Today in Feminist History is our daily recap of the major milestones and minor advancements that shaped women’s history in the U.S.—from suffrage to Shirley Chisholm and beyond. These posts were written by, and are presented in homage to, our late staff historian and archivist, David Dismore.
The campaign for a 20th Amendment, which would assure equal rights for women and men, is quickly taking shape!
Though ratification of the 19th Amendment 16 months ago marked a major advance for women’s rights, winning the vote can only be a stepping stone on the path to total equality. As the National Woman’s Party’s founder, Alice Paul, noted on the day Tennessee’s ratification assured victory for the suffrage amendment: “With their power to vote achieved, women still have before them the task of supplementing political equality with equality in all other fields.” Today the National Woman’s Party announced a preliminary draft of a measure to transform the ideal of equal rights for women and men into a Constitutional amendment permanently and explicitly mandating it nationwide.
At the N.W.P.’s convention in February––the first since ratification of the 19th Amendment was officially certified by the Secretary of State on August 26, 1920––the delegates demanded “absolute equality” as the party’s new goal. A committee of legal experts was appointed to draw up a preliminary proposal for accomplishing that task. A Constitutional amendment was the means chosen, and the tentative text, announced today, reads:
“No political, civil or legal disabilities or inequalities on account of sex, or on account of marriage unless applying alike to both sexes, shall exist in the United States or any place subject to their jurisdiction.”
Among the many prestigious members of the committee who came up with the suggested wording were: Gail Laughlin, who was a full-time activist with the National American Woman Suffrage Association for many years, and was the first president of the National Federation of Business and Professional Women, serving from 1919 to 1920; Shippen Lewis, Secretary of the Legal Education Committee of the American Bar Association; Matthew Hale, former National Chairman of the Progressive (“Bull Moose”) Party, and George Gordon Battle, former Assistant District Attorney for New York.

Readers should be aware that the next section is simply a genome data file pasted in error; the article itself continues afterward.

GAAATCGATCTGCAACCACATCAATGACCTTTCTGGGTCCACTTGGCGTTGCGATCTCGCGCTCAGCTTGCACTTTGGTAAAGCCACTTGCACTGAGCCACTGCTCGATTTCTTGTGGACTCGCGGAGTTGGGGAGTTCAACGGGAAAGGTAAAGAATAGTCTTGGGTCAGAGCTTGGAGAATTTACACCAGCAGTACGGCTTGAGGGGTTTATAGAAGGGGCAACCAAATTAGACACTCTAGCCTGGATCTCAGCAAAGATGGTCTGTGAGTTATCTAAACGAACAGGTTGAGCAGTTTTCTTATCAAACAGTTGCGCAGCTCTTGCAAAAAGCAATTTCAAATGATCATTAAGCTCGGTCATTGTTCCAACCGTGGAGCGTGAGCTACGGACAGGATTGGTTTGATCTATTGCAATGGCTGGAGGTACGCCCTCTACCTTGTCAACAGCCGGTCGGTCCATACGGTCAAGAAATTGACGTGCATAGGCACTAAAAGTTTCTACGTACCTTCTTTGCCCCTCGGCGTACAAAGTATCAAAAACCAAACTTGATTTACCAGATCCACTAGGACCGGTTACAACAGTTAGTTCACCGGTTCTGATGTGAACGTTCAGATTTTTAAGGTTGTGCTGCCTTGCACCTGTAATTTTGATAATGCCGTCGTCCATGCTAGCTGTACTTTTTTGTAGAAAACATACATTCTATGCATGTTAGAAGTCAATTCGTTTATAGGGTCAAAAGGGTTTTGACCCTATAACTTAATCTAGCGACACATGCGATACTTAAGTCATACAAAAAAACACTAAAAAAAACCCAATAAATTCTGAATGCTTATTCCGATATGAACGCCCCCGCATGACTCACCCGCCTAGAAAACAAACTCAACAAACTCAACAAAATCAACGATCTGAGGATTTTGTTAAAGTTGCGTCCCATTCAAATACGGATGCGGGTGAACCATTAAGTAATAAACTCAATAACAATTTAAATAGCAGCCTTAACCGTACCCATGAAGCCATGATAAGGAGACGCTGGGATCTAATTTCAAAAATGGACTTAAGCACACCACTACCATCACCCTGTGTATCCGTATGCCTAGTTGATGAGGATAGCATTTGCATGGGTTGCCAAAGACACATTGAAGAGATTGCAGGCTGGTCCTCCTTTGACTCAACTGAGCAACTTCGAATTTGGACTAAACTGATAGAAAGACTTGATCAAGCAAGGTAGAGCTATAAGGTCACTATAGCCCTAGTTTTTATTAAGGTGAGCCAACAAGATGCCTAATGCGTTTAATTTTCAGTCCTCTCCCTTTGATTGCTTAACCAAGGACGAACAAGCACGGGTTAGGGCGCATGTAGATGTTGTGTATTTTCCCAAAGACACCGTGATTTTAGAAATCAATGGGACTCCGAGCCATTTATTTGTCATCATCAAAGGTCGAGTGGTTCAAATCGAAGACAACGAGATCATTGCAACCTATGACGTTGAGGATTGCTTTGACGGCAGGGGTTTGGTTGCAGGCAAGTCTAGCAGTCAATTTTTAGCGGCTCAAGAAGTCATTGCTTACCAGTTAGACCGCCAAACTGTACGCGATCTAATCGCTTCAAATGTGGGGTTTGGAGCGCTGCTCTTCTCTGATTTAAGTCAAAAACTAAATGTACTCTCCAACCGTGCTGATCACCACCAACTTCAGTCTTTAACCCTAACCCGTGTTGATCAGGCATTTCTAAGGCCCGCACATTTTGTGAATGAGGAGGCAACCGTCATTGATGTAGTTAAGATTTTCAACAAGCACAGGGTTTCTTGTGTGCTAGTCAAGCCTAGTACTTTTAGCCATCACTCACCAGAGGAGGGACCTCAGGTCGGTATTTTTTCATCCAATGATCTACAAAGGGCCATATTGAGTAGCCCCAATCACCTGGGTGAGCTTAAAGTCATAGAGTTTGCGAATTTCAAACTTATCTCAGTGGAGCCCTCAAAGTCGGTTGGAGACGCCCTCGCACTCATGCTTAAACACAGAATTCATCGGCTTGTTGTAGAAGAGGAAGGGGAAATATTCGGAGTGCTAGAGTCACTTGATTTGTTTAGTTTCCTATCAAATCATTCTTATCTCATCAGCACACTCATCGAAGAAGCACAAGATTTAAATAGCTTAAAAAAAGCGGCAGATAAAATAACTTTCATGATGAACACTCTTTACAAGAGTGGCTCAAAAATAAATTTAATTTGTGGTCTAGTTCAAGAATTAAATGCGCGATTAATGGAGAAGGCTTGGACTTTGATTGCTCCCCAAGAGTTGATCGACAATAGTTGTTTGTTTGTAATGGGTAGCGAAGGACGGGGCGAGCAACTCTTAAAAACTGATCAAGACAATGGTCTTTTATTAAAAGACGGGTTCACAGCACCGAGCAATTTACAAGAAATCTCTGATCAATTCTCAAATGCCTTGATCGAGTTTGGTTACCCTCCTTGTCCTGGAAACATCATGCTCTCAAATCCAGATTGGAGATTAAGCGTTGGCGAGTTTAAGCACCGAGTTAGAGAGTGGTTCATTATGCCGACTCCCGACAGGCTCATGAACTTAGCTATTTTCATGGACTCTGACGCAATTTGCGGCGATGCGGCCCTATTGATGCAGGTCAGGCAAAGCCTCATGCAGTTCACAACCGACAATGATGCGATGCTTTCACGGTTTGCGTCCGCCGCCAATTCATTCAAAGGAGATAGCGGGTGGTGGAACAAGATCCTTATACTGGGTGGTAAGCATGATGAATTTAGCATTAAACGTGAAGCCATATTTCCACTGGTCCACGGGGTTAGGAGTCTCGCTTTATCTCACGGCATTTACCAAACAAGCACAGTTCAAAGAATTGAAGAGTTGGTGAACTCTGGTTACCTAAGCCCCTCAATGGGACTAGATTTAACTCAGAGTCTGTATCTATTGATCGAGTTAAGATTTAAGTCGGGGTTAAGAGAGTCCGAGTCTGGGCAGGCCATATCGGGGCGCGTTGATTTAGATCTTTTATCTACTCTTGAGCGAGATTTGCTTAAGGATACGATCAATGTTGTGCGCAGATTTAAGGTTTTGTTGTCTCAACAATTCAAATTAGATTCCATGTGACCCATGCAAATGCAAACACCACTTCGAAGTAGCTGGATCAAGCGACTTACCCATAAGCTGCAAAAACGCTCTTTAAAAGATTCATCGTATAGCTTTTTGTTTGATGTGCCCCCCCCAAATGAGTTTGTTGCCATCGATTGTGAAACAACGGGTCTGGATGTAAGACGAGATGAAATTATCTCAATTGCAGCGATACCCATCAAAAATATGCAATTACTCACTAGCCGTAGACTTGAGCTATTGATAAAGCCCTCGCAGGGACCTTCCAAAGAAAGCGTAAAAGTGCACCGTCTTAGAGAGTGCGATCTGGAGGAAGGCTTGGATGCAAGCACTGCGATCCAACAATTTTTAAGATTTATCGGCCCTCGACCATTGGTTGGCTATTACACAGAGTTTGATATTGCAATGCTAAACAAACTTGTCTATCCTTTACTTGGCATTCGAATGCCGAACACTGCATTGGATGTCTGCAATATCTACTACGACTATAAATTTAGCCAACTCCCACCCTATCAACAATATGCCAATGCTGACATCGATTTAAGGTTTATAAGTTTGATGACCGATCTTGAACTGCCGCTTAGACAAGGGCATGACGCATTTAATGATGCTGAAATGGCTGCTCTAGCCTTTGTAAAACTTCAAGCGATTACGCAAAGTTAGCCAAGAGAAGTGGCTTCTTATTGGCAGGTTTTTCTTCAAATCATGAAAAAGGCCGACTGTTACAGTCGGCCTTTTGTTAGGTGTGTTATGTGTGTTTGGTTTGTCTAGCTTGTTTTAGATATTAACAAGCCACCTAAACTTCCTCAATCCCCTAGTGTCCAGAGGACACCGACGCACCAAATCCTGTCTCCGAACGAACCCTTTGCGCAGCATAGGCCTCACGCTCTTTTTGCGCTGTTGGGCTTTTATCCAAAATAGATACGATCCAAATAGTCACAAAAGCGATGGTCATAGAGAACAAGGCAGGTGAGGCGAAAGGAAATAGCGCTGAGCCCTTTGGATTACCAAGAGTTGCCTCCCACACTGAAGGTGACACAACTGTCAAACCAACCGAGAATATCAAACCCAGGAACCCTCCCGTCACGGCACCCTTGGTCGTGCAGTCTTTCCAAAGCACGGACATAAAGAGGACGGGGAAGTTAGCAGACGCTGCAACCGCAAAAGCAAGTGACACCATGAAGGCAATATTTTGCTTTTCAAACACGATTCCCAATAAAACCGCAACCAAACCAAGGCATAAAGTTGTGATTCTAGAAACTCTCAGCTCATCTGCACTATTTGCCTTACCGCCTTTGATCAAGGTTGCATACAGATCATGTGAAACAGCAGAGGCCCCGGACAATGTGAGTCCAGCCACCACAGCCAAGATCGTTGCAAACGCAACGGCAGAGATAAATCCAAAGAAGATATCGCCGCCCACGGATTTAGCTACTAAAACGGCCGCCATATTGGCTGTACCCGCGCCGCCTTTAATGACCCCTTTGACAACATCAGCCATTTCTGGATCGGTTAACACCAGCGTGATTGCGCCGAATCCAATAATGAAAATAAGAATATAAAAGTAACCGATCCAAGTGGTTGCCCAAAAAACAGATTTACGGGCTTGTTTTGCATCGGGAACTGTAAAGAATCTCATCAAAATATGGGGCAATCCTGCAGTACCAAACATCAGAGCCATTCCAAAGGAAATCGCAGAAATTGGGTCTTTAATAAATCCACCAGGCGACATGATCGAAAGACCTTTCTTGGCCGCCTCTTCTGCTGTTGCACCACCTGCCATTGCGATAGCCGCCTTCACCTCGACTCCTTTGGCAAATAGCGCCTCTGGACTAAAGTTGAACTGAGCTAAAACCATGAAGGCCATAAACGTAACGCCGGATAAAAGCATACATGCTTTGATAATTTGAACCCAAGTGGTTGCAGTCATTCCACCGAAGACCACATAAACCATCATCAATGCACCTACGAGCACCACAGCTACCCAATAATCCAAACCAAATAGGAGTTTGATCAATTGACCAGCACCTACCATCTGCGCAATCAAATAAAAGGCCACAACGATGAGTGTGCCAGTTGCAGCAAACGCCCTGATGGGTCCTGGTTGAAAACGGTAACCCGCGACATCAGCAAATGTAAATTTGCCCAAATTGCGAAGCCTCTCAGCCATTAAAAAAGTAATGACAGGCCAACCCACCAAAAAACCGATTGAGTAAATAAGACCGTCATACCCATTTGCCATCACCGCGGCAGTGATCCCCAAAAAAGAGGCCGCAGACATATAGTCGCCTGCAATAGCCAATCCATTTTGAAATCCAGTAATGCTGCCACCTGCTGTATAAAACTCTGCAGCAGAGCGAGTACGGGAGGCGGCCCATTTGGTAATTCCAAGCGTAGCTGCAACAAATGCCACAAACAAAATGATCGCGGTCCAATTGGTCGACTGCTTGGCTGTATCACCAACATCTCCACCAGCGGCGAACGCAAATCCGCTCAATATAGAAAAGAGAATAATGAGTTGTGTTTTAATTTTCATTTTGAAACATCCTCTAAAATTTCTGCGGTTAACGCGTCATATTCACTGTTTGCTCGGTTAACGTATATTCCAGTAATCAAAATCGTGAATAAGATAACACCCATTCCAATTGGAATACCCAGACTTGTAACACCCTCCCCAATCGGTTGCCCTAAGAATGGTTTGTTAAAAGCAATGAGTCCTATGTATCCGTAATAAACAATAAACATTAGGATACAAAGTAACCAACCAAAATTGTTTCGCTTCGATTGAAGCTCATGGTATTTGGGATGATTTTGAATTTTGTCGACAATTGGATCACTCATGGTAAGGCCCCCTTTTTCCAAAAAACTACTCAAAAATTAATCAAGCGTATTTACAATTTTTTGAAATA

According to Laughlin: “The amendment to the United States Constitution proposed by the National Woman’s Party asks nothing more for women than equal political, civil and legal rights with men, and certainly women should be satisfied with nothing less.”
George Gordon Battle thinks the time is right for this next step on the road to equality: “Undoubtedly such an amendment is required by the preponderant force of moral sentiment and by the progressive tendency of the times.”
Though the National Women’s Trade Union League expressed a concern that a “blanket equal rights amendment” might endanger so-called “protective” legislation for women (which the National Woman’s Party considers to be “restrictive” rather than “protective”), Frank Walsh, former Joint Chairman of the War Labor Board and legal counsel for many labor organizations, said:
“The political, civil and legal disabilities and inequalities leveled against woman, on the sole ground of sex, are so great in number, and so deeply engrafted in our legal structure by national and State statutes, as well as by court decisions, that I can see no way of approximating justice as affecting the sexes, except by passage of such an amendment as your organization has proposed. Indeed, without such an amendment, in my opinion, the late amendment guaranteeing women the right of suffrage would become a mere abstraction.”
J.D. Wilkinson summed up the reason why this new amendment is the logical companion to the 19th:
“The Fifteenth Amendment followed the Fourteenth Amendment, and it was generally conceded that one was the complement of the other. An amendment to the Constitution should follow the Nineteenth Amendment, giving to woman her civil rights as the Nineteenth Amendment gives to her political rights. Indeed, the latter appears the more important of the two.”
The struggle to end sex discrimination in regard to voting rights, culminating with passage of the 19th Amendment, took generations of hard work and sacrifice, so the campaign for the 20th Amendment may be a long one as well. Alice Paul may also wish to rewrite the amendment’s somewhat cumbersome language before having it formally introduced into Congress. But the last phase of the battle for equality between the sexes has finally begun, and if supporters of this amendment have the same dedication and persistence as those who fought for the 19th, the result should eventually be equally successful!